February 8, 2004 8:20 PM   Subscribe

whatsthedownload.com "If we download from one of the many cool legal sites no problem." and "Music downloading ain't a black and white issue."
posted by hypnorich (36 comments total)
posted by quonsar at 8:29 PM on February 8, 2004

posted by adamgreenfield at 8:33 PM on February 8, 2004

WhatsTheDownlaod.com is a place for music lovers to visit.
Obviously, not a place for those fussy about spelling to visit.
posted by dg at 8:36 PM on February 8, 2004

Taking sides: searching for Osama vs. searching for cultural enrichment through music education.

posted by techgnollogic at 8:37 PM on February 8, 2004

Hey kids! It's hip to pay for your music!
posted by pjhagop at 8:39 PM on February 8, 2004

I know when I read Metafilter and listen to legally downloaded music, nothing refreshes me quite like Pepsi Blue! Yes, Pepsi Blue, the choice of an e-generation!
posted by keswick at 8:44 PM on February 8, 2004

reminds me of freevibe.com, where they've recently upgraded to flashy multimedia their text adventures, scenarios in which you try as hard as you can to get to the end without enjoying yourself.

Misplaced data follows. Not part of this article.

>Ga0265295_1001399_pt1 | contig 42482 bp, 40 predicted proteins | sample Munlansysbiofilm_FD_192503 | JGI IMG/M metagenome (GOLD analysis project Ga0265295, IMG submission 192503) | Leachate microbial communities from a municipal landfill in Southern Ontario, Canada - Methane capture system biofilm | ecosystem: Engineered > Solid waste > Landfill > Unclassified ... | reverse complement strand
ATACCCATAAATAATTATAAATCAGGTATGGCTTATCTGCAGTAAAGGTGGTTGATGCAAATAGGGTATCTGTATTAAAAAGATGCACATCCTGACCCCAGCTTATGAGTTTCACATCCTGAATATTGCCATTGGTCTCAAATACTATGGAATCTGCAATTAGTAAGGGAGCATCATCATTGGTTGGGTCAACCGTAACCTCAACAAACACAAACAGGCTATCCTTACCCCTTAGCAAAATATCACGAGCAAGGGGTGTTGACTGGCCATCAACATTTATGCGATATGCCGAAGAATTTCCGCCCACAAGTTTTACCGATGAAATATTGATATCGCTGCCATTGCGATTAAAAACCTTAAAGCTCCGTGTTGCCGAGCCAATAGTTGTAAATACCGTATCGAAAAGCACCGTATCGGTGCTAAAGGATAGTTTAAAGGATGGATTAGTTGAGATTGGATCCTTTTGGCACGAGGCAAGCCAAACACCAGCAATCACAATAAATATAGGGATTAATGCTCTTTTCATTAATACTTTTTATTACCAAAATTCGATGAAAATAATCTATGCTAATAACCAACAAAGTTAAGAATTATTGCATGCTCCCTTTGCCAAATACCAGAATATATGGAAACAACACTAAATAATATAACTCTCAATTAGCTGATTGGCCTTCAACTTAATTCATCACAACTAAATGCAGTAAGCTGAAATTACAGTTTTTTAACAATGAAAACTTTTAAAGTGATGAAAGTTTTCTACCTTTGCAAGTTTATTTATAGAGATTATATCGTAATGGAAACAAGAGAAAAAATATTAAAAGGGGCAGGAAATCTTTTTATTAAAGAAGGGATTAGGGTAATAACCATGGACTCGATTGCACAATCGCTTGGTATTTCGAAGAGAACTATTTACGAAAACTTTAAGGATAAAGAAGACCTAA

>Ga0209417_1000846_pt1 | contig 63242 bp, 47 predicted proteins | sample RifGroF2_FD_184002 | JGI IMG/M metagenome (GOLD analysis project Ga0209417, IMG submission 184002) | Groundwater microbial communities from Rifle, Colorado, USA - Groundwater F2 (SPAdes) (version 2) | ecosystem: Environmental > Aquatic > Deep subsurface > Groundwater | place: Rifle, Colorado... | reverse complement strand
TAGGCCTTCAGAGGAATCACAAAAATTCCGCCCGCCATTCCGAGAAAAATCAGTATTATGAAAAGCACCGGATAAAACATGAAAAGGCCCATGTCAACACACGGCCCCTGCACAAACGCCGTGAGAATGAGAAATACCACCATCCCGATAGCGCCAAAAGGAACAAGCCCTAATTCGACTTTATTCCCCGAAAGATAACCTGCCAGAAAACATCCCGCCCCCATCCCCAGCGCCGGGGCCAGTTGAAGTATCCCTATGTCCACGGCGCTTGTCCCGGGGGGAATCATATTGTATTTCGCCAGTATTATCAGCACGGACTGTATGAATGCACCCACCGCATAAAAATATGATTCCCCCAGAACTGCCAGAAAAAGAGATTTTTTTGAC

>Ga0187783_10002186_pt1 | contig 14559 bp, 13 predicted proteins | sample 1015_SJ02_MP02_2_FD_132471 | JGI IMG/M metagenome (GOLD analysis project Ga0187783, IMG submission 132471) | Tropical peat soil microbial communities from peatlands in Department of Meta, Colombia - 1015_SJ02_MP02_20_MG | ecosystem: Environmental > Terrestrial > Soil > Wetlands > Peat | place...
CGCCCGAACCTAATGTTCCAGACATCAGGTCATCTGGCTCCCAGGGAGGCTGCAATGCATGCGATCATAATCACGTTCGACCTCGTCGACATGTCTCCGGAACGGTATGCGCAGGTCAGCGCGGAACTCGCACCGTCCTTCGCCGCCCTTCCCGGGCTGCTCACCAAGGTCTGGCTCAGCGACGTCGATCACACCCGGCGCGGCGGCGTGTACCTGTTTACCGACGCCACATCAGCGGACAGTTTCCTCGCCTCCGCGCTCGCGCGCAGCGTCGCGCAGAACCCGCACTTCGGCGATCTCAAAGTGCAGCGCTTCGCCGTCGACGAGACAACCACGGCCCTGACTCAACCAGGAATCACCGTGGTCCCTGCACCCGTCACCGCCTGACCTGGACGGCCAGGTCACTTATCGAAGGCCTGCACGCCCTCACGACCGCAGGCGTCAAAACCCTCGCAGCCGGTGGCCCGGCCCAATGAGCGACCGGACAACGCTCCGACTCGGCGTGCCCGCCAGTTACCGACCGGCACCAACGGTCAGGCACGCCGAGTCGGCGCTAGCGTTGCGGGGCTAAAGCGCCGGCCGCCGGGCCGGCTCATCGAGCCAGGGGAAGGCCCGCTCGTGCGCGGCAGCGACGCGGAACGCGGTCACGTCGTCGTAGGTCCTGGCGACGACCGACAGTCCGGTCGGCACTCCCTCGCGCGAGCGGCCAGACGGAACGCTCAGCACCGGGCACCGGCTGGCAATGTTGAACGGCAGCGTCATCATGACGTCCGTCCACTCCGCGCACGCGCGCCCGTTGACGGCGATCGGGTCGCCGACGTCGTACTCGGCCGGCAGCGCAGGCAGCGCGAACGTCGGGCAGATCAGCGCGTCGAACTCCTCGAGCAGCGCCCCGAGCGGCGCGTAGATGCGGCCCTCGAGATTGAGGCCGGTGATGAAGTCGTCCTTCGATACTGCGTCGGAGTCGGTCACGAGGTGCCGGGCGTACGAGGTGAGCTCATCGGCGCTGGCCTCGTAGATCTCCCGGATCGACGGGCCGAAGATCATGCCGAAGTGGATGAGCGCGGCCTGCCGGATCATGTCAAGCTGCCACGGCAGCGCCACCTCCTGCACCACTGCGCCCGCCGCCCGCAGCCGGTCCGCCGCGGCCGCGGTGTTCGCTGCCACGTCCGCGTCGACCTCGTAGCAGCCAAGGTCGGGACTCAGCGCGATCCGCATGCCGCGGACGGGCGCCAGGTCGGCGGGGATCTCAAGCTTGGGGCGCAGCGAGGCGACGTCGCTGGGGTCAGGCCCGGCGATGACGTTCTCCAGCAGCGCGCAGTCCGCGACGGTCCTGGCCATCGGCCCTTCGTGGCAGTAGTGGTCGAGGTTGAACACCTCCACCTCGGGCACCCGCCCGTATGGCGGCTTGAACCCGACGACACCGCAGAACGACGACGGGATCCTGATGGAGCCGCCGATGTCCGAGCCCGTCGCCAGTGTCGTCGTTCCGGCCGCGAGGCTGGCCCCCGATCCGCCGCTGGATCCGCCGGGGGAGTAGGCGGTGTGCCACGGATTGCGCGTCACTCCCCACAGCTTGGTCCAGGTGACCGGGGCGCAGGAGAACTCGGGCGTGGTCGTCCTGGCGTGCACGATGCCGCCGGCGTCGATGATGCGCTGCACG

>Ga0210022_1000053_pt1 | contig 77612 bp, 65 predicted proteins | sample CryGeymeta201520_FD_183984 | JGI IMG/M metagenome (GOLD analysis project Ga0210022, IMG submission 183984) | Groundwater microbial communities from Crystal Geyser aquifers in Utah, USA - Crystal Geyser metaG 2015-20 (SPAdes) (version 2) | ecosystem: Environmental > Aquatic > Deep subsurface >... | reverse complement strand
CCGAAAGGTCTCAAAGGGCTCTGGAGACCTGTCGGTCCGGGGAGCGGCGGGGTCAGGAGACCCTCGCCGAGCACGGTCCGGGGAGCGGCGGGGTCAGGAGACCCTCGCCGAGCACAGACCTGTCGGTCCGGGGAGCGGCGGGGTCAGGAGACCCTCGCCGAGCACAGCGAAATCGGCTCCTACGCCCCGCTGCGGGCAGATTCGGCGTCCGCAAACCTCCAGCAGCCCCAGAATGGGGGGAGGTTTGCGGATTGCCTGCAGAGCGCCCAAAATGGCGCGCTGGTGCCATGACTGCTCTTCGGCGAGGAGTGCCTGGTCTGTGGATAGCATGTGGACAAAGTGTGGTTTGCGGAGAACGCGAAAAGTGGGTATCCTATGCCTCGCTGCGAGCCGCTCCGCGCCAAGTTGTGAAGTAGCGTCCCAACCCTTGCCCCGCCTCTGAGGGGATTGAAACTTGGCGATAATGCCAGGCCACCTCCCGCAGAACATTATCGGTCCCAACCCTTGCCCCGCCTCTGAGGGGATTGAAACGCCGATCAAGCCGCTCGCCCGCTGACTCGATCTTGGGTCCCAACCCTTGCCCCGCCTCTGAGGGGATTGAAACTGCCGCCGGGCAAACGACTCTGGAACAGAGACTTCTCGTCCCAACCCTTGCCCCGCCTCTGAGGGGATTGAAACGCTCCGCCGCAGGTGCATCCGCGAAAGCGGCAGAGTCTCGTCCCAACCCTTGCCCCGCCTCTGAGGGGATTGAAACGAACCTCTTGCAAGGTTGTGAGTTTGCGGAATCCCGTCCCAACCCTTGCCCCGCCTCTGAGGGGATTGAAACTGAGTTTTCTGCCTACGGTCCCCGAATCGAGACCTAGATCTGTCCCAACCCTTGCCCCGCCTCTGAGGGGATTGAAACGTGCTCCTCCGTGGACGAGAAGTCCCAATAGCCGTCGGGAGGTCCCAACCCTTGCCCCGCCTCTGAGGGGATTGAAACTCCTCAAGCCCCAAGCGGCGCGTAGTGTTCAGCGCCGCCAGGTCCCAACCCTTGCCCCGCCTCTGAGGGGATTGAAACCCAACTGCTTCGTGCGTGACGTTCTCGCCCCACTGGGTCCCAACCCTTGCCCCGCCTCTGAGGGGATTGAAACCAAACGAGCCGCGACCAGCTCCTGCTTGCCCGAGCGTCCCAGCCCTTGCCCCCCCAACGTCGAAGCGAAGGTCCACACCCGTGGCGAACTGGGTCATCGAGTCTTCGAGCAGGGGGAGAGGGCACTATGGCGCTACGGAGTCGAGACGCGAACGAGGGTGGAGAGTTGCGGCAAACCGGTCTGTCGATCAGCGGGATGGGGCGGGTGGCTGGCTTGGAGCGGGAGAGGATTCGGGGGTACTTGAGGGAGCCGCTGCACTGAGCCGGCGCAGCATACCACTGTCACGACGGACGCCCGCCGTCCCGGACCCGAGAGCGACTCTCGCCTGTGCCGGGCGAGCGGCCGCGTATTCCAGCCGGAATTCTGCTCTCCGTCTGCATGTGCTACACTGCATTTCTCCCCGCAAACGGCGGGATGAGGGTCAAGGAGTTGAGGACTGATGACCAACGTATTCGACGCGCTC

posted by damehex at 8:50 PM on February 8, 2004

The site blows, downloading files to read basic info? Stupid, shortsighted and bound to piss people off.

Hiproganda at its finest, look like a lamb when they're money, gin and lawsuit maddened old fools fighting to get more money before the world closes out on them.

Paying for music is fine. But pay the artists who made it. Ooooh, what a concept.
posted by fenriq at 9:04 PM on February 8, 2004

I've got to give them some credit for evenhandedness. Their current lead item in "music news" is
Morpheus Releases New Version

On Tuesday, the same day entertainment companies urged a federal appeals court to overturn an April ruling protecting file-sharing services Grokster and Morpheus, the latter company released a new version of its software making it easier for people to copy music and movies. Morpheus 4.0 allows users to download files from all the major peer-to-peer networks and includes new tools to hide users' identities and the files they're sharing. StreamCast Networks Inc., the parent company of Morpheus, said the timing of the release was coincidental. (2/4)
posted by kickingtheground at 9:10 PM on February 8, 2004